Bowel diseases and high fat diets

Diets rich in milk could be behind the growth in cases of inflammatory bowel disease because they fill our guts with “bad bacteria”, a study on mice suggests.

The high amounts of fat we consume today is altering the way we digest our food and allowing harmful bacteria to flourish in our bodies, researchers said.

Changing the balance of bacteria in our guts could relieve the symptoms of the increasing number of people complaining of inflammatory bowel diseases (IBDs) which affect one in 350 people in Britain, they said.

Diseases like Crohn’s and ulcerative colitis – the condition which last year put Manchester United midfielder Darren Fletcher’s career on hold – are caused by the inflammation of the gut, causing symptoms including abdominal cramps and diarrhoea.

Researchers from the University of Chicago studied the effects of varying diets on mice which were genetically engineered to make them prone to IBDs.

One third of mice fed diets which were low in fat or high in polyunsaturated fats developed colitis, compared with two thirds of those fed high amounts of saturated milk fats.


Because these fats – a common component of processed foods – are hard to digest the body has to fill the gut with more bile, altering the balance of bacteria which grow there, the researchers said.

One type of bacterium called Bilophila wadsworthia, normally extremely rare in mouse gut, multiplied so much that it accounted for six per cent of all bacteria in the guts of mice fed the high saturated fat diet.

Prof Eugene Chang, who led the study, said it could lead to new treatments which allow the profile of gut bacteria to be “reshaped” without significantly changing patients’ lifestyles.

Dr Roy Sleator, of the Cork Institute of Technology, who was not involved in the study, told the BBC: “Not only do the authors provide, what is in my opinion, the first credible explanation as to how Western diet contributes to the unusually high incidence in inflammatory bowel disease; they also suggest an effective means of dealing with such diseases, by simply reshaping the microbial balance of the gut.”

Probiotic yoghurts fight the carbs

After wolfing down a pizza you may want to finish with a probiotic yoghurt, after researchers found they help the body to break down carbohydrates.

Scientists from Washington University School of Medicine wanted to look at what impact, if any, live bacteria in popular yoghurts have on digestion.

They performed studies on mice as well as identical female twins using a yoghurt that had five strains of live bacteria.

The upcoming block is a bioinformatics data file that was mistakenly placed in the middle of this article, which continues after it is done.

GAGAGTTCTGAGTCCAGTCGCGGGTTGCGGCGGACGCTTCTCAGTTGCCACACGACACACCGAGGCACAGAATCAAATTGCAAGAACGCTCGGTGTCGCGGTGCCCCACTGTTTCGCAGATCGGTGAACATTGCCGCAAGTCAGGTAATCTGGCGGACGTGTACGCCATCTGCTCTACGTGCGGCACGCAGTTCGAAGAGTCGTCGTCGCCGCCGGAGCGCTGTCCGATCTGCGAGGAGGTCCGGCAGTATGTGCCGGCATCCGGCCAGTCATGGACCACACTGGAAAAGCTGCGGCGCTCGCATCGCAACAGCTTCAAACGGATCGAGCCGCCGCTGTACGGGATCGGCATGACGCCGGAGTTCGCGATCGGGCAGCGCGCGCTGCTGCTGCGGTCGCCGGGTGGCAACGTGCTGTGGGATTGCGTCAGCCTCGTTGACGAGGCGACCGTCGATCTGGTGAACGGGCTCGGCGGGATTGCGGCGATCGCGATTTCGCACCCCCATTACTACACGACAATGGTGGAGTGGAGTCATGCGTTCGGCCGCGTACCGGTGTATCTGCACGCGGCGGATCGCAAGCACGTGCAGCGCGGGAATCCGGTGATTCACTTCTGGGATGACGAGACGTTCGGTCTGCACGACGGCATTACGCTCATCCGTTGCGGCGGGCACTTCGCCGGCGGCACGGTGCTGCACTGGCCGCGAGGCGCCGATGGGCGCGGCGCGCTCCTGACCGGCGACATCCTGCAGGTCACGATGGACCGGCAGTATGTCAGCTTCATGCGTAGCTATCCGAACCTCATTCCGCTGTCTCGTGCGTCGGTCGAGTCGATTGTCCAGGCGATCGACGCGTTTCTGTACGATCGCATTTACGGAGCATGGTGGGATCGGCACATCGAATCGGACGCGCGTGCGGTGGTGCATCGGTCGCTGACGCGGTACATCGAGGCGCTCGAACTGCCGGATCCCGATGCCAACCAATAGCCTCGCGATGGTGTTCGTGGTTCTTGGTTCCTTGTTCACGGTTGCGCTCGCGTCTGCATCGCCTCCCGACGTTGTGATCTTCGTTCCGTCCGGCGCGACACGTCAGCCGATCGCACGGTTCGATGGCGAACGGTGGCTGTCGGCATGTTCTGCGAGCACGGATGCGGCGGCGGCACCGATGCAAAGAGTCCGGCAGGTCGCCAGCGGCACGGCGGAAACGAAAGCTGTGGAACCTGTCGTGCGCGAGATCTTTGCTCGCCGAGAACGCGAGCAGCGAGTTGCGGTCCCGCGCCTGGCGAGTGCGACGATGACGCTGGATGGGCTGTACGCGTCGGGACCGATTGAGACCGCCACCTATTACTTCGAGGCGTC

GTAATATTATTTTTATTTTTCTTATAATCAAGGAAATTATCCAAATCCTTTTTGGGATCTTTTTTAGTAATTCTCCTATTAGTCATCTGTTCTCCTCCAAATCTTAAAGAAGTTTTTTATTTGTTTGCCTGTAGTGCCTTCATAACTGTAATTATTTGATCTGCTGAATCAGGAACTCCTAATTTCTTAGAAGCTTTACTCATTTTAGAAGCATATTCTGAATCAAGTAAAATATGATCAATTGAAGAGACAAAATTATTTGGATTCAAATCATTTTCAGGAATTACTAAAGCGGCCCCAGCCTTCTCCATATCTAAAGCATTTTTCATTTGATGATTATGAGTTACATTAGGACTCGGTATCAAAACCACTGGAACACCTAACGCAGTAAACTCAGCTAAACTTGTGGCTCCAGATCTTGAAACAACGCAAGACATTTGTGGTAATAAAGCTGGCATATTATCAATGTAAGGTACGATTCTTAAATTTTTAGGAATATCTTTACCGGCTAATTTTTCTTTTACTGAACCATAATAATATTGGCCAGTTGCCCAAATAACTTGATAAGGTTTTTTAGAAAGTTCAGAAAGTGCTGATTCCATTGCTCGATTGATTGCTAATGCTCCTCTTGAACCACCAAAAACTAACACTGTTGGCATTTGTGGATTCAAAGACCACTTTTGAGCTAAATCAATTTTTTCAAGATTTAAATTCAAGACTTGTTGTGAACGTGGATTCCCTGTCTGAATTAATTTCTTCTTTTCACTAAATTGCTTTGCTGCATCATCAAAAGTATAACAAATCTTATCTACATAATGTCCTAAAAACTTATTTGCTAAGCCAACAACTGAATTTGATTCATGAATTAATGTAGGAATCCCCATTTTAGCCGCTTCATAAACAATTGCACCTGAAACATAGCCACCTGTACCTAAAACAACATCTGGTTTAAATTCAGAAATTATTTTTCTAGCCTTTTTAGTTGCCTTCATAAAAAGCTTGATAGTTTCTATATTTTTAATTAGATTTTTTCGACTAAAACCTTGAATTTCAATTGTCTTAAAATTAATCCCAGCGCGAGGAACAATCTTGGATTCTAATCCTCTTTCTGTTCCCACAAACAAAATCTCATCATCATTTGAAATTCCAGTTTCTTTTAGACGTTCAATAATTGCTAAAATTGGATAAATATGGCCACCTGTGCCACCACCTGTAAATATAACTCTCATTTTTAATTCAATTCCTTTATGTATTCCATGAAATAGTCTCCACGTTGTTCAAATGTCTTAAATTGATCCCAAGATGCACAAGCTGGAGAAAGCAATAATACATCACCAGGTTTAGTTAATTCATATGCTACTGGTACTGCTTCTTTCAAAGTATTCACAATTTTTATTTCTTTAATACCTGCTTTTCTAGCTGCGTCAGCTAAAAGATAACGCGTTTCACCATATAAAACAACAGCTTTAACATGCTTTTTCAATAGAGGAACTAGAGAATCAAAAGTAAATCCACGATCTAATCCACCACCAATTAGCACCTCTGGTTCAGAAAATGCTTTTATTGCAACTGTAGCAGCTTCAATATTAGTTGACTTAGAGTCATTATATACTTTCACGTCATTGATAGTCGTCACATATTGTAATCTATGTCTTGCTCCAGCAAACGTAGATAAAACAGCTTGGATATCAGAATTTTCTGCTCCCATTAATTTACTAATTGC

The team found eating the yoghurt twice a day for seven weeks did not alter the mix of microbes in the intestines of the women or the mice.

However, when they took a closer look at the mice they found there were significant changes in some of the bacterial enzymes involved in metabolising carbohydrates.

Many of the key changes noted in the highly controlled laboratory environment were also found in the seven pairs of twins.

Probiotic yoghurt
Probiotic yoghurt

Study author Dr Jeffrey Gordon, said: ‘Carbohydrates are an important part of our diet, and the way they are broken down by gut microbes is an important part of digestive health.

‘A number of carbohydrates are quite complex and can only be digested by enzymes made by gut microbes.

‘We found that when the mice were given the bacterial strains found in the yogurt, at doses comparable to those consumed by humans, they could more efficiently break down certain classes of carbohydrates.’

Our guts contain millions of bacteria known collectively as the microbiota.

This complex system works to break down certain nutrients that our bodies could not otherwise digest, prevents the growth of harmful bacteria, produces nutrients such as vitamin K and biotin as well as hormones to tell our bodies when to store fat.

The research, which was published in Science Translational Medicine, could help scientists analyse the many health claims made by makers of probiotic yoghurts.

‘This is a proof of principle. We have developed an approach to test the health effects of probiotics that focuses on how those microbes influence the dynamic operations of our gut microbial communities,’ Dr Gordon said.

He added that their long-term goal was to develop ways to improve the nutritional value of the foods we eat.